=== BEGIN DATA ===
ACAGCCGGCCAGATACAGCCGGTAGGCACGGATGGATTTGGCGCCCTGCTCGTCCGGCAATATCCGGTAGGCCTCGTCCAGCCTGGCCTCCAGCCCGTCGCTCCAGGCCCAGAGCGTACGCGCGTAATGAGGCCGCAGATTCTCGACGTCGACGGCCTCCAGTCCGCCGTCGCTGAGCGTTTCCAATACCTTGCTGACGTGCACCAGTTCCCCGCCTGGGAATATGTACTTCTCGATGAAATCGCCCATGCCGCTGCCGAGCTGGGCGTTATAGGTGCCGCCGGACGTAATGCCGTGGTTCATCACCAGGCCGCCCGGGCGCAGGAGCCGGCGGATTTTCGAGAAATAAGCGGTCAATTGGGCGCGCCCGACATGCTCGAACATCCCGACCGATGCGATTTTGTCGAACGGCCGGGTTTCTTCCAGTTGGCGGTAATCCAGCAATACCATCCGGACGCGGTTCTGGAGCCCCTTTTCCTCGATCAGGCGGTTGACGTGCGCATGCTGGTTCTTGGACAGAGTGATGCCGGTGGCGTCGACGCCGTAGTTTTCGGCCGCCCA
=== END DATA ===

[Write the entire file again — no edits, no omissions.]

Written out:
ACAGCCGGCCAGATACAGCCGGTAGGCACGGATGGATTTGGCGCCCTGCTCGTCCGGCAATATCCGGTAGGCCTCGTCCAGCCTGGCCTCCAGCCCGTCGCTCCAGGCCCAGAGCGTACGCGCGTAATGAGGCCGCAGATTCTCGACGTCGACGGCCTCCAGTCCGCCGTCGCTGAGCGTTTCCAATACCTTGCTGACGTGCACCAGTTCCCCGCCTGGGAATATGTACTTCTCGATGAAATCGCCCATGCCGCTGCCGAGCTGGGCGTTATAGGTGCCGCCGGACGTAATGCCGTGGTTCATCACCAGGCCGCCCGGGCGCAGGAGCCGGCGGATTTTCGAGAAATAAGCGGTCAATTGGGCGCGCCCGACATGCTCGAACATCCCGACCGATGCGATTTTGTCGAACGGCCGGGTTTCTTCCAGTTGGCGGTAATCCAGCAATACCATCCGGACGCGGTTCTGGAGCCCCTTTTCCTCGATCAGGCGGTTGACGTGCGCATGCTGGTTCTTGGACAGAGTGATGCCGGTGGCGTCGACGCCGTAGTTTTCGGCCGCCCA